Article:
In response to decades-old listing petitions and a series of lawsuits by the Center for Biological Diversity, the U.S. Fish and Wildlife Service recently designated four rare bird species from Colombia and one Ecuadorian as endangered under the U.S. Endangered Species Act.
“Protecting these vulnerable tropical birds under the Endangered Species Act will give them a better shot at survival and attract attention to the urgent need to protect their remaining forest homes,” said Jeff Miller, a Center conservation advocate. “Tropical deforestation is threatening to drive so many of the planet’s most amazing birds extinct.”
A campaign to protect scores of the world’s most imperiled bird species began in the 1980s, when worried ornithologists began submitting Endangered Species Act petitions to protect more than 70 international bird species.
Although the Fish and Wildlife Service had determined by 1994 that most of the species warranted protection, the agency never responded to the listing petitions. After a quarter-century, legal protection had been provided for only a handful of the species, and at least five of the 73 had gone extinct.
The Center filed lawsuits in 2004 and 2006 that jump-started the foreign-species listing program. The Service then determined that more than 50 of the bird species warranted listing. So far 36 of the bird species have been protected as endangered or threatened.
Listing international species under the U.S. Endangered Species Act restricts buying and selling of the imperiled animals, increases conservation funding and attention, and can add scrutiny to development projects proposed by U.S. government and multilateral lending agencies — such as the World Bank — that would destroy or alter habitat.
The blue-billed curassow (Crax alberti) is the world’s most threatened species of cracid, a family of beautiful crested game birds found primarily in Latin America. This large, mainly black bird is the only curassow with distinctive blue bill ornaments, earning the species its common name.
Very little is known about this bird in the wild due to its rarity; while at one time its range stretched 41,000 square miles, it’s now restricted to only a fragmented, 806-square-mile forest area in northern Colombia.
It has been severely hurt by a rapid increase in deforestation over the past decade through agriculture and other industries. About 98 percent to 99 percent of this amazing bird’s habitat has been lost, and there are thought to be fewer than 2,000 individuals left.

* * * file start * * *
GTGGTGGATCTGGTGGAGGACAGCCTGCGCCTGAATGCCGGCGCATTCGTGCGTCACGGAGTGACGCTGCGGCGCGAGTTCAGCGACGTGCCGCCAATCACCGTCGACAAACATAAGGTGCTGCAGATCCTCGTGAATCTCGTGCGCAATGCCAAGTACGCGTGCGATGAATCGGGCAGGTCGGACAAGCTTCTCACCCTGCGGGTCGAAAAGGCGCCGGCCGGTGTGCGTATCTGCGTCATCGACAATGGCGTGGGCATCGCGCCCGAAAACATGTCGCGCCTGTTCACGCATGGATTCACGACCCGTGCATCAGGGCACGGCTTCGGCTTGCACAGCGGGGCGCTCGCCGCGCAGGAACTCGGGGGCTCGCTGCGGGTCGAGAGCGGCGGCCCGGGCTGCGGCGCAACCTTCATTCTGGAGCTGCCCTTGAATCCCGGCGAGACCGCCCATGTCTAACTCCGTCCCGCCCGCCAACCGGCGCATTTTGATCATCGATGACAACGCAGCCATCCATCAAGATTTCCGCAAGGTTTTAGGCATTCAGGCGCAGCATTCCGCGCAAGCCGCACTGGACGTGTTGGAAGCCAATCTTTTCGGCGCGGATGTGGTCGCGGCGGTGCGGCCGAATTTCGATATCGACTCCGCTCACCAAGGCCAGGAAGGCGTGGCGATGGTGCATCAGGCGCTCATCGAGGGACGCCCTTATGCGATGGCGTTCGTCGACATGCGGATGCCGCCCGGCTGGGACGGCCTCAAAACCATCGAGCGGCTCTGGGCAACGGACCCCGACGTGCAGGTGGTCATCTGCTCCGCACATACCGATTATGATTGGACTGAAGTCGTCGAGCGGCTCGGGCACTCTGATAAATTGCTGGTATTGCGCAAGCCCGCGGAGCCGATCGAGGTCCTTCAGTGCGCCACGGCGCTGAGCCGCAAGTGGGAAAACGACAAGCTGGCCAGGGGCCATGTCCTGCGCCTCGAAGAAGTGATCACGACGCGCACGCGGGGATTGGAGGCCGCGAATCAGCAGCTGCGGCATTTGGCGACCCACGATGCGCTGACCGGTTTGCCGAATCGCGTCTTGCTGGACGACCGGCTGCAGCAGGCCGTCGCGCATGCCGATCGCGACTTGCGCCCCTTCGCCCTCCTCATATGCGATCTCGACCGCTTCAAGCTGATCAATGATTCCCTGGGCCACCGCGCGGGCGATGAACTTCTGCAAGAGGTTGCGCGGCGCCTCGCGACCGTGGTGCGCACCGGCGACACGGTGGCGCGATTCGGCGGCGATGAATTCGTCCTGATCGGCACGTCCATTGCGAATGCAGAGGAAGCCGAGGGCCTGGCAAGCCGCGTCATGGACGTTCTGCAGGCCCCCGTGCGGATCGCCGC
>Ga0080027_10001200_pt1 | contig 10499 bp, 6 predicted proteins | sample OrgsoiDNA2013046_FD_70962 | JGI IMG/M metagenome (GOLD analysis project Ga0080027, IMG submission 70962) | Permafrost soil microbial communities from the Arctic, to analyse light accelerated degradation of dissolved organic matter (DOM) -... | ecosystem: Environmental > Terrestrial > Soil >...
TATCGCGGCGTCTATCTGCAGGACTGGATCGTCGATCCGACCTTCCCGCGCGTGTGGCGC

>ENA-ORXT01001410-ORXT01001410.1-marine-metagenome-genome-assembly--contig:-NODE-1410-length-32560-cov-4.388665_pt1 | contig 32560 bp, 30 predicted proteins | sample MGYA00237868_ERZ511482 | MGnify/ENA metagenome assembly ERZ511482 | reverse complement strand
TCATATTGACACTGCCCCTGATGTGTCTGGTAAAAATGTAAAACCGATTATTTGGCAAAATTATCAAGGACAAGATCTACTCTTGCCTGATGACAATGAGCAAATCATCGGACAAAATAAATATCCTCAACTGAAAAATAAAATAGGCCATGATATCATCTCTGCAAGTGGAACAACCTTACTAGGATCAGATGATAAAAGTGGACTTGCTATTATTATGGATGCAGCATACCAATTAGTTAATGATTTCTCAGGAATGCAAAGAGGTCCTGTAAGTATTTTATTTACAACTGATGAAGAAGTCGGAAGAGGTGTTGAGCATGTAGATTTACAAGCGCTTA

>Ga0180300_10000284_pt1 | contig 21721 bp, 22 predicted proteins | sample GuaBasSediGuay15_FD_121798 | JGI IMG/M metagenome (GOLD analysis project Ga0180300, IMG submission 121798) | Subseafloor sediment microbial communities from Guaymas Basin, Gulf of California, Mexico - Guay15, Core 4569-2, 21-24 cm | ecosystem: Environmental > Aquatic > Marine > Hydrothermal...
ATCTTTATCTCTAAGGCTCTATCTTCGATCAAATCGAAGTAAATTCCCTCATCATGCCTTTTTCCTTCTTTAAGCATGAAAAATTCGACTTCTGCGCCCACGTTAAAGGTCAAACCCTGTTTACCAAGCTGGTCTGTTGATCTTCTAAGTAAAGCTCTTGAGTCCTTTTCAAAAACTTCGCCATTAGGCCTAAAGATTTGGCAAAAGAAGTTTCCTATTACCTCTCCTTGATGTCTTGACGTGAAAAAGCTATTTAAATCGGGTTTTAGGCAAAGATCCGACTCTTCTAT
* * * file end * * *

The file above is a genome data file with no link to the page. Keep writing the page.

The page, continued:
The brown-banded antpitta (Grallaria milleri), like other antpittas, is a secretive bird with a low population density and high habitat specificity — a nearly flightless, ground-dwelling species found only in the Neotropics.
This antpitta, endemic to the central Andes of Colombia, has been severely harmed by a rapid increase in deforestation due to agriculture and human encroachment. In 1992 researchers considered it locally extinct, if not extinct throughout its range. Although it was rediscovered in 1994, there are thought to be only a few hundred brown-banded antpittas remaining in four isolated populations.
The Cauca guan (Penelope perspicax) is a rare forest bird found only on the west slopes of the west and central Andes of Colombia. This large, mainly brown-gray bird is similar in appearance to a turkey, thanks to its thin neck and small head with a dewlap — a flap of skin that hangs beneath the lower jaw or neck.
The Cauca guan requires large territories for foraging, but today it’s relegated mainly to small patches of forest, since most of its preferred dry-forest habitat has been eliminated and is highly fragmented.
The species’ range has been reduced by 95 percent since the 1950s as a result of agriculture production and human settlement. Historically, this magnificent bird was considered common; now it is thought that only 250 to 1,000 Cauca guans are in existence.
The gorgeted wood-quail (Odontophorus strophium) is a small, secretive, ground-dwelling bird endemic to montane subtropical forests on the west slope of the eastern Andes, in the Magdalena Valley of Colombia.
The species has declined due to deforestation from logging, conversion of forests to agriculture, coca growing and drug eradication efforts using herbicides. Fewer than 500 of these ‘‘forest partridges’’ are now believed to remain, in fragmented habitats.
The Esmeraldas woodstar (Chaetocercus berlepschi) is a tiny, mysterious hummingbird with striking violet, green and white plumage, endemic to Ecuador.
Little is known about this range-restricted, forest species, as it seems to disappear from known locations during nonbreeding months.
Its preferred evergreen forest environment is one of the most threatened forest habitats in the Neotropics. The remaining habitat for the species has been reduced by 99 percent and is severely fragmented due to rapid deforestation as a result of logging and agriculture clearance.
The Esmeraldas woodstar was thought to be extinct until it was rediscovered in 1990 — after not being sighted since 1912.
Source | http://www.biologicaldiversity.org